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Introducing Media Studies

Rob Miller | Monday September 15, 2014

Categories: Why Media Studies?, The Case for Media Studies

The following resource can be used for marketing purposes in schools and colleges for either introducing Media Studies or for approving additional courses.

Initially, before deciding on the specification and then promoting the subject content whether GCSE, BTEC First, A Level or BTEC Level 3 we would recommend you evaluate the following key questions, indicating Yes or No only when complete:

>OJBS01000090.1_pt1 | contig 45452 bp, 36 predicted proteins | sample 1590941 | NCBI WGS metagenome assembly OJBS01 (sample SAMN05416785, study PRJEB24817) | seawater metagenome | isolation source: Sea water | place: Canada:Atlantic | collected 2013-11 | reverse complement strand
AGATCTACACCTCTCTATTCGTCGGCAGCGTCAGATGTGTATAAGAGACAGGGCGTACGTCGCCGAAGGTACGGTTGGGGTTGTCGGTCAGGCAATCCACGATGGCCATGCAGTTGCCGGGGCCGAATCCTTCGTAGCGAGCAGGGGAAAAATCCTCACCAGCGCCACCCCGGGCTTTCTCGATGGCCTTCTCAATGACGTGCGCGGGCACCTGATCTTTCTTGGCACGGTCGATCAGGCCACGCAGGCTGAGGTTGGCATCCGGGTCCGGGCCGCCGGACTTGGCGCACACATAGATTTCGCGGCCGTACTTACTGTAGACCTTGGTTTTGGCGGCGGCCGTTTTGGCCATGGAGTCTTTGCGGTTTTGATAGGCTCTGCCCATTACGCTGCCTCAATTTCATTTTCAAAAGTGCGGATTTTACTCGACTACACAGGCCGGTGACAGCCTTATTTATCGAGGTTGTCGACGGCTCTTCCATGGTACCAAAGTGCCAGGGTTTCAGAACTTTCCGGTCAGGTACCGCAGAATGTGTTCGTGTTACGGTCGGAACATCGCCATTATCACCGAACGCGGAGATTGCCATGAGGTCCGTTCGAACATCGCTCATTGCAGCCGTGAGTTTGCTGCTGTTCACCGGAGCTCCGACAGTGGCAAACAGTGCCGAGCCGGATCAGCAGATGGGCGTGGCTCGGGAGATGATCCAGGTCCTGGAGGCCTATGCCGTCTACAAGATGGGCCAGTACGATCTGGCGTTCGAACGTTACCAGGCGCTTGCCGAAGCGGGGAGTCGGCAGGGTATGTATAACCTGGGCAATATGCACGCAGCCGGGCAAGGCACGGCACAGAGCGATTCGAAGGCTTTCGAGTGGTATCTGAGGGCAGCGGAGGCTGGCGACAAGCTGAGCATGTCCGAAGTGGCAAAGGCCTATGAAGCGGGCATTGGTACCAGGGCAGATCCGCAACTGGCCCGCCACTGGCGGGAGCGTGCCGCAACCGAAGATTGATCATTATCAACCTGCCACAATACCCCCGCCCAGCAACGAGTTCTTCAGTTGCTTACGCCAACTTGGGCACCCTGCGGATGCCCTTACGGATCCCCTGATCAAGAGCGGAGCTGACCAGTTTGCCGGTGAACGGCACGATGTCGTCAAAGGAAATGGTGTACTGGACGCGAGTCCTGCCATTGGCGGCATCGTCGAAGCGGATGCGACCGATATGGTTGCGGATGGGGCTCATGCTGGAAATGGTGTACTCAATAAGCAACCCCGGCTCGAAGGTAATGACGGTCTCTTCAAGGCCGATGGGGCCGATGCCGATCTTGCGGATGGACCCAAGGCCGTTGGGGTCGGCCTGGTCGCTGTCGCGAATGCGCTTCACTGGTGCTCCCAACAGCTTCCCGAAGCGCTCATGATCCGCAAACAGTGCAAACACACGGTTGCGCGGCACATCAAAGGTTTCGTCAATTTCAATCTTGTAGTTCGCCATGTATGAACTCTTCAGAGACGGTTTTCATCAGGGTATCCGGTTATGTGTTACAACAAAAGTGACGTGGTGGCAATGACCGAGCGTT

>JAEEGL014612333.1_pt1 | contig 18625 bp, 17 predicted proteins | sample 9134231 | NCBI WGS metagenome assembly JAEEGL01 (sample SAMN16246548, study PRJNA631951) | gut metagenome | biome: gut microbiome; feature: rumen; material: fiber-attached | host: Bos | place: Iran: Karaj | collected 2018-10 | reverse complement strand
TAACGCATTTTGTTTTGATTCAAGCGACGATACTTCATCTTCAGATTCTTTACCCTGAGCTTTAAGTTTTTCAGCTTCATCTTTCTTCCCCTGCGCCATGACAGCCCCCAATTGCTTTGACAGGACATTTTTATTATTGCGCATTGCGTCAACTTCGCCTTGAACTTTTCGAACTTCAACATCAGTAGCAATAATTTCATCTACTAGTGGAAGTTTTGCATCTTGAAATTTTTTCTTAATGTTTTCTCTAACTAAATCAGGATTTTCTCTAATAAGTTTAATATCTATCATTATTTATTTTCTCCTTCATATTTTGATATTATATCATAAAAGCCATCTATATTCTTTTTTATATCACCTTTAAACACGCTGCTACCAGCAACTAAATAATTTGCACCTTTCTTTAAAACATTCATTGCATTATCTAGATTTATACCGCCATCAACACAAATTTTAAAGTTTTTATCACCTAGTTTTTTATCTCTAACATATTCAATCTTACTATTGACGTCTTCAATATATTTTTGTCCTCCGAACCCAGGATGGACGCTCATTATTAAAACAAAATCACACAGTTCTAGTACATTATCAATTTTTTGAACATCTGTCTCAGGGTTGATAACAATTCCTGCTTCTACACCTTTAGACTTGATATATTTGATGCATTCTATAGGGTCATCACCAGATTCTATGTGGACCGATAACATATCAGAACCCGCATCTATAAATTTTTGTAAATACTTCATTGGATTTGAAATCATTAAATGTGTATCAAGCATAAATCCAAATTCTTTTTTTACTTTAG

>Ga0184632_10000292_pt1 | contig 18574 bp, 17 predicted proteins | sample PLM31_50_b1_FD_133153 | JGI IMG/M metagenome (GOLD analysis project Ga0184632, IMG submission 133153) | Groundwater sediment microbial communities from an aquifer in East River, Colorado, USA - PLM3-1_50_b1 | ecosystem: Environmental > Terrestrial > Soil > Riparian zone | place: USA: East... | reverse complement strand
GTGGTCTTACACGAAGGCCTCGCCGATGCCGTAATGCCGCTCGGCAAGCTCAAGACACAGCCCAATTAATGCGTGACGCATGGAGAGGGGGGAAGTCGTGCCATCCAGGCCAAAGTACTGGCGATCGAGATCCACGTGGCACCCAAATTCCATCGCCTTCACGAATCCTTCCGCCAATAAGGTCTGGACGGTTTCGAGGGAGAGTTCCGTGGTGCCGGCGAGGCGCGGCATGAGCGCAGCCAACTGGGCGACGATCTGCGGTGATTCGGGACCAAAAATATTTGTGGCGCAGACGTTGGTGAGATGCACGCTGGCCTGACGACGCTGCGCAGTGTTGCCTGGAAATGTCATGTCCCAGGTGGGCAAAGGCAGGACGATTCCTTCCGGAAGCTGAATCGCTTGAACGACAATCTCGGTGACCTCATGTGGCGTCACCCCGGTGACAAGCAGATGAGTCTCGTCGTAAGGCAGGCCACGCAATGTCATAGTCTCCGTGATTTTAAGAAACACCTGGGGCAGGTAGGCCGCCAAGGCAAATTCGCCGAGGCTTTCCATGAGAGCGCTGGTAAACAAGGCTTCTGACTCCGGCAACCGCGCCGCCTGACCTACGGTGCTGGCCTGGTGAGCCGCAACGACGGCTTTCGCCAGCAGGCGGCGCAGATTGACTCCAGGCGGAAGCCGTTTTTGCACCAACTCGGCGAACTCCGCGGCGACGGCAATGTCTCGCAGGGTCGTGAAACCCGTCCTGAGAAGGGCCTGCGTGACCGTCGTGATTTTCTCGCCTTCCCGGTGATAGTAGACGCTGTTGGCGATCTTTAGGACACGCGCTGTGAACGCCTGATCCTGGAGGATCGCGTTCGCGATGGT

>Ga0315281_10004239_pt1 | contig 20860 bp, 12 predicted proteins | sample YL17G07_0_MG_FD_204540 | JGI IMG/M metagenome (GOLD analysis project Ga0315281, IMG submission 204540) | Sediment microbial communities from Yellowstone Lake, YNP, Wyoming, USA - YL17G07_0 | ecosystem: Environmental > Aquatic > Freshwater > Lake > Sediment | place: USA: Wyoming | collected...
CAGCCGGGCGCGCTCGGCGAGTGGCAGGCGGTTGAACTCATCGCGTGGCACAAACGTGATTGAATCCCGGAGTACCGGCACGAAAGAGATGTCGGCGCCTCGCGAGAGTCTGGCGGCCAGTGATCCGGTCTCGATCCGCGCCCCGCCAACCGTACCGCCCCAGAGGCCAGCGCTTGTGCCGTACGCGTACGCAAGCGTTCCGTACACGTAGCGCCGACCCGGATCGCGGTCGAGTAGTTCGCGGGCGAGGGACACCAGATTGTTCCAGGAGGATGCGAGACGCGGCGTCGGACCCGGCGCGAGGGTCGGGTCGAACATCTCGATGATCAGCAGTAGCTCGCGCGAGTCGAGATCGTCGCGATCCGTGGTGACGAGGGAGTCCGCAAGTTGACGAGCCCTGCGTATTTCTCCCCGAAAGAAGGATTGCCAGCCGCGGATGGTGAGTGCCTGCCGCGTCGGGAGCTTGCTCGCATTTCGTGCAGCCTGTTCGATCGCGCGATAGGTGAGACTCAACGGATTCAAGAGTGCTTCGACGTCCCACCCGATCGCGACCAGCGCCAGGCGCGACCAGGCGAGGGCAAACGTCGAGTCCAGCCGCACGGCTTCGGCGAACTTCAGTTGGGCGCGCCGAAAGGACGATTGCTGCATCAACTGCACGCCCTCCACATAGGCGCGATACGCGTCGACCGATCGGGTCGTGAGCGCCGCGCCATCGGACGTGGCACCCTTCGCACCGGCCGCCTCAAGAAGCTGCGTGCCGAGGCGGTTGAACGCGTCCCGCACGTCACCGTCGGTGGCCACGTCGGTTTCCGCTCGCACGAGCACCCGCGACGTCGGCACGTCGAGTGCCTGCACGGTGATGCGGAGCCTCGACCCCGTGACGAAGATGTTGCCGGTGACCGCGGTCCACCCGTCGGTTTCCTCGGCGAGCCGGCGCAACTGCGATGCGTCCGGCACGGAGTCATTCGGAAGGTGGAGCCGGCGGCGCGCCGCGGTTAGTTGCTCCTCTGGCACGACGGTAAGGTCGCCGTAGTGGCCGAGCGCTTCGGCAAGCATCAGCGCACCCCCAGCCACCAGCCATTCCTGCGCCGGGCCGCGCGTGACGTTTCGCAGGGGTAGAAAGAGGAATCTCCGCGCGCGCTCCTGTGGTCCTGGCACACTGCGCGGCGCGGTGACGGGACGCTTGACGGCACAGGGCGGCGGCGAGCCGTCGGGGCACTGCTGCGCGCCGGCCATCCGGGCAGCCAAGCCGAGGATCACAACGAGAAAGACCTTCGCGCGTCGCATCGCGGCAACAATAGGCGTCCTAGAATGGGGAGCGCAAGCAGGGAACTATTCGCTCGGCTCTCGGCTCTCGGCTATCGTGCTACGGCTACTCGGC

Introducing Media Studies Questionnaire.docx

Reasons to Take Media Studies - Key Pointers/Facts

  • It is a rigourous, academic subject that combines theoretical analysis, industry relevance, practical production but also critical debate. All courses are broad ranging and have a clear, conceptual framework – qualifications are ‘fit for Ofqual purpose’.
  • Media Studies prepares learners for the world of work by developing a range of soft, hard and transferable skills. In Media Studies learners develop analytical skills, creative skills, production based skills, industry standard software and hardware skills, communication skills, teamwork skills, skills of autonomy and independence, essay writing skills, problem solving skills and skills of self reflection.